AUSTRIA

Violent crime is extremely low in Austria according to IEP, and military spending is also tiny, at 0.8 percent of the GDP. In contrast, U.S. military expenditures are equivalent to 4.7 percent of America's GDP.

PHOTO: A mural at the Art Basel, festival in Basel, Switzerland.
A mural at the Art Basel, festival in Basel, Switzerland.
SWITZERLAND

Curiously for a "top ten" country Switzerland has a large military industry, and its weapons exports per capita are among the largest in Europe. However, a law that stops Swiss companies from exporting weapons to countries that are embroiled in internal conflicts helped Switzerland to do better in this year's peace index. Internally, the country is very tranquil, with extremely low levels of violent crime.

PHOTO: A carbon molecule simulator in Tokyo.
A carbon molecule simulator in Tokyo.
JAPAN

Japan's constitution prevents its defense forces from developing "war potential," which means that Japan is not a military threat to its neighbors nowadays. Tensions with China over the Senkaku/Diaoyu islands however, meant that Japan ranked lowly in "external" peace indicators, particularly in the category called "relations with neighboring countries." However, when it comes to "internal" peace Japan is strong. The country only has 55 prisoners per every 100,000 people and gun purchasing laws are extremely strict.

PHOTO: A library in Helsinki, Finland has one of the world's top education systems.
A library in Helsinki, Finland has one of the worlds top education systems.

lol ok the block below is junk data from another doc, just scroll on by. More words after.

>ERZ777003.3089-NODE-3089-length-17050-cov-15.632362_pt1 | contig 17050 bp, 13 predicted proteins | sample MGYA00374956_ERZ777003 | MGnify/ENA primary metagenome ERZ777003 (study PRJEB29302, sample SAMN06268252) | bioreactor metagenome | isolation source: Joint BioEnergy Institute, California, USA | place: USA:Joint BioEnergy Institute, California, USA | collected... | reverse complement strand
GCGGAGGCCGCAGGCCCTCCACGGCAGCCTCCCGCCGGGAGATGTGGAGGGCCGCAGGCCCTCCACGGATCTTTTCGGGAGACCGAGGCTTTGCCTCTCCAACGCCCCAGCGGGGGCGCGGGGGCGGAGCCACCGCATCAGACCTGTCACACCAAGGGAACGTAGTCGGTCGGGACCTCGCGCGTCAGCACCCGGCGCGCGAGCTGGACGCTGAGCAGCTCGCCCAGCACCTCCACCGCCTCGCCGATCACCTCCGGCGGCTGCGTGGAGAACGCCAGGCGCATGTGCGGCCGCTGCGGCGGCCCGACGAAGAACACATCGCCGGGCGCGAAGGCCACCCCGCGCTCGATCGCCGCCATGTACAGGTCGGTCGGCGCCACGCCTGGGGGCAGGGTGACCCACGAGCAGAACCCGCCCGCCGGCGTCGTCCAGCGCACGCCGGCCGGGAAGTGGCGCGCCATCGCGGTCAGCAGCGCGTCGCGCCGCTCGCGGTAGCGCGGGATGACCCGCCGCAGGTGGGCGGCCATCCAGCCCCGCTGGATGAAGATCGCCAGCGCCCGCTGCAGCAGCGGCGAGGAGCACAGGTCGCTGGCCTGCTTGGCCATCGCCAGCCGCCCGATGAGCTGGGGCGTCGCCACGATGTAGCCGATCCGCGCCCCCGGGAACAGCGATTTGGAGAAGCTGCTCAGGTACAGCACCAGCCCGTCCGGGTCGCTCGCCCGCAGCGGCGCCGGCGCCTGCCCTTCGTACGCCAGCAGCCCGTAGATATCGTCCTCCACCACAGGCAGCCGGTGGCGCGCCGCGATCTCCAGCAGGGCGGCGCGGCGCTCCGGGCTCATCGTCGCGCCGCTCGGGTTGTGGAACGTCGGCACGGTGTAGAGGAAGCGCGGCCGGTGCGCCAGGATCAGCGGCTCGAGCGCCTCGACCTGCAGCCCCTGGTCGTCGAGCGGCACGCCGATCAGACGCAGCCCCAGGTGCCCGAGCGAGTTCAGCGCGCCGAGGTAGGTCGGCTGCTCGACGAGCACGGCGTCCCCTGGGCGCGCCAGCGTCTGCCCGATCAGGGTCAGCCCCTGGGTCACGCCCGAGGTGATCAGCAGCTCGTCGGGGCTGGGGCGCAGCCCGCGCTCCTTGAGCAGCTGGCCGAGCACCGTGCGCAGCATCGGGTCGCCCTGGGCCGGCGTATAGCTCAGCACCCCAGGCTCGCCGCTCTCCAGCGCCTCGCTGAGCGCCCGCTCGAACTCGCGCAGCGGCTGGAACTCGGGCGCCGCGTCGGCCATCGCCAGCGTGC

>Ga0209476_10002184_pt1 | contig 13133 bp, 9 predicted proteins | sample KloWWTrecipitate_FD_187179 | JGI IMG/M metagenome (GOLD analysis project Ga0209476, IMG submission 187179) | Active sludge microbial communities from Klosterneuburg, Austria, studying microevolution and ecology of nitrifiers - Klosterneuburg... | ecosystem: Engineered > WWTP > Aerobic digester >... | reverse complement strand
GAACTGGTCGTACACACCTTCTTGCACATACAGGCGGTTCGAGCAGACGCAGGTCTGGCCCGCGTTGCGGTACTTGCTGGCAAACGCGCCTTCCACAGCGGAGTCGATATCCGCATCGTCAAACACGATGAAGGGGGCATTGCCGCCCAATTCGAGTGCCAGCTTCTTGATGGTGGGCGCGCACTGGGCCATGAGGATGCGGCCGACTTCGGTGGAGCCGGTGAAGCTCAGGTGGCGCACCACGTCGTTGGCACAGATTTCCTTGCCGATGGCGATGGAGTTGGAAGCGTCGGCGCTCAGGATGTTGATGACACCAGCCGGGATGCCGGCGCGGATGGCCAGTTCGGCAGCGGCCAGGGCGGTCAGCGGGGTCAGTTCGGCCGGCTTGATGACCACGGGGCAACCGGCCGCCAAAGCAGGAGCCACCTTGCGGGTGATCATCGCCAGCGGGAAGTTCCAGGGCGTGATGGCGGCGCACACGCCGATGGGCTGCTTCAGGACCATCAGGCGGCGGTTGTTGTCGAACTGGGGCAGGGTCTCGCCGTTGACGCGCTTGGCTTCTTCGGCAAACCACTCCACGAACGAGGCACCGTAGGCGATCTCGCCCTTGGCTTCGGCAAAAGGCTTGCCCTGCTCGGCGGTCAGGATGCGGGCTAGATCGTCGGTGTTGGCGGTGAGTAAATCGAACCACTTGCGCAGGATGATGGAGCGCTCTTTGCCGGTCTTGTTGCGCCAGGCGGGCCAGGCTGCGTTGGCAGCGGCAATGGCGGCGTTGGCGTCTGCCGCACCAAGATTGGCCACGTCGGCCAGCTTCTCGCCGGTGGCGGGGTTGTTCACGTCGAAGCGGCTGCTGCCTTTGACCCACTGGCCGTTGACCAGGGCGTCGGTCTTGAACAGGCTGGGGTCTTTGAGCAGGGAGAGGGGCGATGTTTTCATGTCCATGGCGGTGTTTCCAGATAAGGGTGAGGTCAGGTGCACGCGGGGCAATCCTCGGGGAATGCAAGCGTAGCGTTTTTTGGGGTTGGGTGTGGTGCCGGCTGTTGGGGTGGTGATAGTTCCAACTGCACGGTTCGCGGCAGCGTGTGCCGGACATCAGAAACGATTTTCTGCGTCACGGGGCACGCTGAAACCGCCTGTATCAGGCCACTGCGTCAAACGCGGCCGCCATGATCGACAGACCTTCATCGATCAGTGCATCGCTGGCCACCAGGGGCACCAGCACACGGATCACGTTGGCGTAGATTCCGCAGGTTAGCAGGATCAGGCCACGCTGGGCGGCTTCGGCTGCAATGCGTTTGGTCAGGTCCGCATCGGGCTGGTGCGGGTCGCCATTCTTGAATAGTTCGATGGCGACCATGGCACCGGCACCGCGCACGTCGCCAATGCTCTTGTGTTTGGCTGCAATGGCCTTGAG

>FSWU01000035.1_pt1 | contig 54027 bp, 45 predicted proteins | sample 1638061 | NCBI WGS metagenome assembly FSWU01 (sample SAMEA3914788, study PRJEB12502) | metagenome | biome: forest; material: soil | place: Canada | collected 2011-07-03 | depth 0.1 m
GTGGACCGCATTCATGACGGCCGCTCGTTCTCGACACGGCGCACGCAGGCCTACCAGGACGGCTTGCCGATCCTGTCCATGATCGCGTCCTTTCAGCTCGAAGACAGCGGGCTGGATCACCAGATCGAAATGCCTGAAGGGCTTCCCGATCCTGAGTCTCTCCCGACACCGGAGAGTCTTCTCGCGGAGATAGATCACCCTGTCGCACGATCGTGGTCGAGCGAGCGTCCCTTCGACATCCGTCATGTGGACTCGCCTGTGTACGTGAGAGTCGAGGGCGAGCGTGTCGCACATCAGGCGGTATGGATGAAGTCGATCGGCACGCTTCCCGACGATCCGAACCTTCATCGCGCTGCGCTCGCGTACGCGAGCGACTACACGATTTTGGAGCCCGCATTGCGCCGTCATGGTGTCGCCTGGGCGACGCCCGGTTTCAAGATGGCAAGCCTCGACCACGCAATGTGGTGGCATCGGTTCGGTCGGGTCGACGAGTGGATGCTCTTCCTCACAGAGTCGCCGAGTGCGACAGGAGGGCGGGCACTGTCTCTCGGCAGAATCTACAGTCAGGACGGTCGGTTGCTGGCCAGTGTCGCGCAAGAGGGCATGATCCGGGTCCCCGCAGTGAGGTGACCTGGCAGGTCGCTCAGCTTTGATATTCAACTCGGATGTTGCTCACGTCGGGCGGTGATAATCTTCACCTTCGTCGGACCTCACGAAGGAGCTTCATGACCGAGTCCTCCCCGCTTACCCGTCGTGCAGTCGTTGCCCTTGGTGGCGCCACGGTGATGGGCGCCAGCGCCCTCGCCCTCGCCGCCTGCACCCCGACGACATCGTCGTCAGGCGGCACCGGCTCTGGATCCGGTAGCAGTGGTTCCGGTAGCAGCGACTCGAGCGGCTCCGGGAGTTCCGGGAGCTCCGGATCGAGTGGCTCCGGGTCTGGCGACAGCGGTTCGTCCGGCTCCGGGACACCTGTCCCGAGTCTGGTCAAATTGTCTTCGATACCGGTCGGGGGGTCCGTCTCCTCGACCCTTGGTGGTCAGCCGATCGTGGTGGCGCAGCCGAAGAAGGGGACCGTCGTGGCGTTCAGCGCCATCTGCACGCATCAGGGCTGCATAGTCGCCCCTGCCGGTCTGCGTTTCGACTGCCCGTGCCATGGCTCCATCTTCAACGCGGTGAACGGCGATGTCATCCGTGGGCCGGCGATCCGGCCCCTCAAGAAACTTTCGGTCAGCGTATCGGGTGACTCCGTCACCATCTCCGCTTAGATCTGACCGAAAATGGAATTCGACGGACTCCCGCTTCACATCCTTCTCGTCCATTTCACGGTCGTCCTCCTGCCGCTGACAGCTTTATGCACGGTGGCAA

FINLAND

Like Austria, Finland is also looking at ways to cut defense spending. This northern European country, wedged between Russia and Sweden, has not been part of any international conflicts since World War II.

PHOTO: A Canadian hockey fan celebrates victory over the U.S. in the 2010 Olympics.
A Canadian hockey fan celebrates victory over the U.S. in the 2010 Olympics.
CANADA

When it comes to hockey Canadians may be rough. But Canadians do not seem to be keen on military spending, their government has actually cut the army's budget by 22% since 2010. Military expenditure which is equivalent to 1% of GDP, is far smaller than that of the U.S., which spends 4.7% of GDP on its military. Canada's homicide rate is just one third of the United States', and strict gun control laws, also make it harder for Canadians to purchase these weapons.

PHOTO: Residential apartment blocks in the Ostermalm district of Stockholm.
Residential apartment blocks in the Ostermalm district of Stockholm.
SWEDEN

Sweden has less than 1 murder, per every 100,000 residents. The country registered 9,200 robberies in 2011, while in that same year, the US tallied more than 350,000 robberies. So domestically, Sweden is very safe, but it is one of Europe's largest weapons exporters, so this has somewhat pulled it down in the IEP rankings.

PHOTO: Carnival celebrations in Binche, Belgium.
Carnival celebrations in Binche, Belgium.
BELGIUM

Belgium gets points in the Global Peace Index, because it is a frequent contributor to UN and NATO peacekeeping missions. However, political divisions between French-speaking and Dutch-speaking Belgians, have increased the prospects of political instability, which is another category in the IEP's rankings.